- HPV is a virus that causes genital warts
- Certain types of HPV can increase the risk of cervical cancer in women
- HPV is the most common viral STD
- Genital warts can be treated, but not cured
- There is a vaccine that can prevent the most common types of HPV
How do you get it? HPV can be passed through vaginal, anal, and oral sex, or direct skin-to-skin contact with infected areas. Genital
warts caused by HPV are infectious, but the virus can be passed even when there are no visible warts.
Symptoms. Some cause visible warts, while others stay invisible in the skin or mucous membranes. If warts develop, they may appear any time from 2-3 weeks to several years after contact with the virus.
Complications. Women with some non-visible types of HPV are at greater risk for developing cervical cancer. Men with HPV are at higher risk for cancer of the penis or anus; men who have sex with men should get anal pap smears to see if they have HPV.
Testing. A clinician can often confirm that warts are present without any special tests. A magnifying tool called a colposcopy may be also be used to find HPV-infected tissue. In women, an abnormal pap smear is often the first sign that HPV may be present. The pap test finds pre-cancerous changes in cells on the cervix that are likely caused by HPV.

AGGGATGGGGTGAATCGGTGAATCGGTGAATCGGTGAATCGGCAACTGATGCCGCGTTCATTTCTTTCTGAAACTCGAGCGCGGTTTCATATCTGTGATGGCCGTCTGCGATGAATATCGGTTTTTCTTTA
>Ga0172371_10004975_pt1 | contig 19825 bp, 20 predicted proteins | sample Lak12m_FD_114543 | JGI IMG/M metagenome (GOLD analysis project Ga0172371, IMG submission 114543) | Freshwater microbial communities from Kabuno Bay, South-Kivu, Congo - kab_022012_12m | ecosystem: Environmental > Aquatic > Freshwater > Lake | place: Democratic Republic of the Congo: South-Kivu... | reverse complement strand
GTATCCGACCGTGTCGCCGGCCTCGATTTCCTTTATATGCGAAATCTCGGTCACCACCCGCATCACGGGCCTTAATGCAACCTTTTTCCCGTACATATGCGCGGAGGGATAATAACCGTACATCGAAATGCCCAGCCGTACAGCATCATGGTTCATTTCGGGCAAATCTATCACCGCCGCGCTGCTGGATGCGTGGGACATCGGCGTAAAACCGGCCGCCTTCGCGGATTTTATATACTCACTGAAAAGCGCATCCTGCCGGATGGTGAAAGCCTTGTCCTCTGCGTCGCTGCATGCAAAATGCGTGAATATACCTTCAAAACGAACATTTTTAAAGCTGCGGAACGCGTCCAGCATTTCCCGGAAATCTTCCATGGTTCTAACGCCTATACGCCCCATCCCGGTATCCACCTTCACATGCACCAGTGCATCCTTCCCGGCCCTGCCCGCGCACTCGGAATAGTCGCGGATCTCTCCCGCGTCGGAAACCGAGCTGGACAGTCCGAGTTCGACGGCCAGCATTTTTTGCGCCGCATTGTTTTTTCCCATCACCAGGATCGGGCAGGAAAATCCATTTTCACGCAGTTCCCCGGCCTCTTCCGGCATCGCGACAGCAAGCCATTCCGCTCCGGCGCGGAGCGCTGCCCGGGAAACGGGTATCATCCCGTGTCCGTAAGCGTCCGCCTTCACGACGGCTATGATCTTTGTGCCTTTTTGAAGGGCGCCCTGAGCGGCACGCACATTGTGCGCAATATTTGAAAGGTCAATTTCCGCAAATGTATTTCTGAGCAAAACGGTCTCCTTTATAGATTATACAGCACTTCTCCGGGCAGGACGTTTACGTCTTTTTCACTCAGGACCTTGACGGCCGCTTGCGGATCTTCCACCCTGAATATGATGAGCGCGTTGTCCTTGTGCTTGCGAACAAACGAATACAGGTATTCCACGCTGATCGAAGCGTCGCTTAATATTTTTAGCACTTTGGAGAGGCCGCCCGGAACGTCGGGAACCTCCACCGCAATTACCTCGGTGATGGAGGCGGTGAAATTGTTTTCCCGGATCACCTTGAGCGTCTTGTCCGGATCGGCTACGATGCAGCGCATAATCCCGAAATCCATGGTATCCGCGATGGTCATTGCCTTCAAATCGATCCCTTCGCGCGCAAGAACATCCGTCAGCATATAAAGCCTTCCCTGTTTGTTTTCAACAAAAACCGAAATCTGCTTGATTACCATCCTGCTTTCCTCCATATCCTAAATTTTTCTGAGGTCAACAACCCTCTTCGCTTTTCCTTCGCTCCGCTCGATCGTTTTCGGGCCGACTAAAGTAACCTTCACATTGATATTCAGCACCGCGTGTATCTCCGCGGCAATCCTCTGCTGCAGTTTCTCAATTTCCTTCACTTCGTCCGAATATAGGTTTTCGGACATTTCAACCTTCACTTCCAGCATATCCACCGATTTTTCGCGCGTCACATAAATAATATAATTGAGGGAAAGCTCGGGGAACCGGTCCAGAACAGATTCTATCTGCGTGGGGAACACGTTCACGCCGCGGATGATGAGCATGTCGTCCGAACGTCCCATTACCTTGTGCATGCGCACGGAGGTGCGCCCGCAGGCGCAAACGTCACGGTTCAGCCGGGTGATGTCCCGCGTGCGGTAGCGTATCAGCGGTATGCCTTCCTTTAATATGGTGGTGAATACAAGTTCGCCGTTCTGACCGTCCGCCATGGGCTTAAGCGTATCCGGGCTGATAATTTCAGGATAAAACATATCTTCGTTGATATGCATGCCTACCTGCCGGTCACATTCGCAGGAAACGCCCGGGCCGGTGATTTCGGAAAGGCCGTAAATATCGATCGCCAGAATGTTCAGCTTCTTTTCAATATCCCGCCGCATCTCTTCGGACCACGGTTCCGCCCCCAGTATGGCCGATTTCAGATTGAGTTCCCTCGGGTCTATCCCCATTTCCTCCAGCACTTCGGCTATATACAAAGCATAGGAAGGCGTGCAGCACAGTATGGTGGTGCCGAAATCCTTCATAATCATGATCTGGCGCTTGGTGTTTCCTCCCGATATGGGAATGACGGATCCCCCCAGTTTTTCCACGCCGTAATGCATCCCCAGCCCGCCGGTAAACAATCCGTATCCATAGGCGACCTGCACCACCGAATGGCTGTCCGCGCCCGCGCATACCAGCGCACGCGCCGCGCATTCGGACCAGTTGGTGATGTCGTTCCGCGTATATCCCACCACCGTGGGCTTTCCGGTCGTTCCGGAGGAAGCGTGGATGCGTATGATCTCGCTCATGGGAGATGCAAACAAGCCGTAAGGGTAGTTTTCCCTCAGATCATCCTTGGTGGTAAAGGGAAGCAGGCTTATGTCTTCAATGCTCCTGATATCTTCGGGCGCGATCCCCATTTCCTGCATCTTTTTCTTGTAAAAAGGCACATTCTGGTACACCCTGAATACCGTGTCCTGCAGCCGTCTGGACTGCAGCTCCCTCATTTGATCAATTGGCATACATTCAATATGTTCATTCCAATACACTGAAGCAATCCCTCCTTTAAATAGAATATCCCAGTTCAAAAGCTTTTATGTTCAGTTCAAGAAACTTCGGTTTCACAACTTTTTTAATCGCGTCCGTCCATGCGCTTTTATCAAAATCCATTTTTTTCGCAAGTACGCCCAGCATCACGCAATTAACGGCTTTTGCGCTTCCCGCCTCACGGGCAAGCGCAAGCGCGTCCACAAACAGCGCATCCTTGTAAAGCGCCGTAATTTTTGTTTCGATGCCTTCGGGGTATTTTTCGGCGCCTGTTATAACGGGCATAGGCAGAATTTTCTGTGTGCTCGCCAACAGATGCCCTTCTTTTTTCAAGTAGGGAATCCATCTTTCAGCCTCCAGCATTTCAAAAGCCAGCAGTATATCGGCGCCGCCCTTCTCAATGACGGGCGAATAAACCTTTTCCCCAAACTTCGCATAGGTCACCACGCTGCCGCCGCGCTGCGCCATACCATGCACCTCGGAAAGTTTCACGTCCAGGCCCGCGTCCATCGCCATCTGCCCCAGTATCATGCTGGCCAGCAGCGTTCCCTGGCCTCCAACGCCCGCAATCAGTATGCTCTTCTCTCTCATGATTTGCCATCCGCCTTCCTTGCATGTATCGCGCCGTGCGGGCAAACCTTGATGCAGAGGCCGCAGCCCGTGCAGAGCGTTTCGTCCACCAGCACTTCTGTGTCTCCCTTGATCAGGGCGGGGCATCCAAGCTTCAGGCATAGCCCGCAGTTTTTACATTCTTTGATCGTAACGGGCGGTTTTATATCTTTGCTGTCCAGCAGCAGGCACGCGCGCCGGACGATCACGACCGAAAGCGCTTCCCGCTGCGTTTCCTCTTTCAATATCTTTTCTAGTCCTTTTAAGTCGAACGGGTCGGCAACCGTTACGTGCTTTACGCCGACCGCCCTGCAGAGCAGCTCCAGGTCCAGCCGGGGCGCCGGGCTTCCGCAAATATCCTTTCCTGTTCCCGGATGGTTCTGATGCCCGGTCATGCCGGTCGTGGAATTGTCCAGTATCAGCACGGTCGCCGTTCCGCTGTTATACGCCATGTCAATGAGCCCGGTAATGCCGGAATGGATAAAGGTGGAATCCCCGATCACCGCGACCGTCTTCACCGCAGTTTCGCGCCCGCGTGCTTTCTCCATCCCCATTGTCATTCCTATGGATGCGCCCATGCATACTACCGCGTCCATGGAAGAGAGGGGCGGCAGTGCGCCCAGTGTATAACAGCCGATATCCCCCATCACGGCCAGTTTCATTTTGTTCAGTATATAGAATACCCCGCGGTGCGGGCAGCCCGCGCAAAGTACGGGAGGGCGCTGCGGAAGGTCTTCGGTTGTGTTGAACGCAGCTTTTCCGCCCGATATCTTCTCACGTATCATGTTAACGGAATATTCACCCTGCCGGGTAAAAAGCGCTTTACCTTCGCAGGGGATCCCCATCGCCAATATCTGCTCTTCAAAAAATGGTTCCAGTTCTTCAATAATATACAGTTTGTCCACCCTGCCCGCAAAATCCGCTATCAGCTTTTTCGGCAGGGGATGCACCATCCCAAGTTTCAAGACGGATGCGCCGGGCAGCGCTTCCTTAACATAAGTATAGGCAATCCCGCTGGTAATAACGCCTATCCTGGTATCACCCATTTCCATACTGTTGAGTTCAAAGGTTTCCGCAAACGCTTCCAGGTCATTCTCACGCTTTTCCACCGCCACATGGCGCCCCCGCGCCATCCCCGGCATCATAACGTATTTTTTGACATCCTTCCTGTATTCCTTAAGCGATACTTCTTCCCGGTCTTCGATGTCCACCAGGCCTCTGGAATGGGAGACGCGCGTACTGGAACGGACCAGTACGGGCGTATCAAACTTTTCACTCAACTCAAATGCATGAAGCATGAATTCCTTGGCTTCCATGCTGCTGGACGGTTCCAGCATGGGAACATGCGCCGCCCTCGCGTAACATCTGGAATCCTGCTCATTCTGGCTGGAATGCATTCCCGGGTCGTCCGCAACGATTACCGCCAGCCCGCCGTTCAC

Treatment. There is no cure for HPV. In some cases, the body's own immune system clears the virus. In other people, HPV may stay in the body forever.
Prevention. Latex condoms and dental dams offer some protection against HPV, but may not cover all affected areas. Women who have ever been sexually active should get a pap smear once a year. A vaccine can now protect females from the four types of HPV that cause most cervical cancers and genital warts. The vaccine is recommended for 11 and 12 year-old girls and boys and can be given to them as young as 9. It is also recommended for women and women age 13 through 26 who have not yet received or completed the vaccine series. The vaccine is not recommended for pregnant women.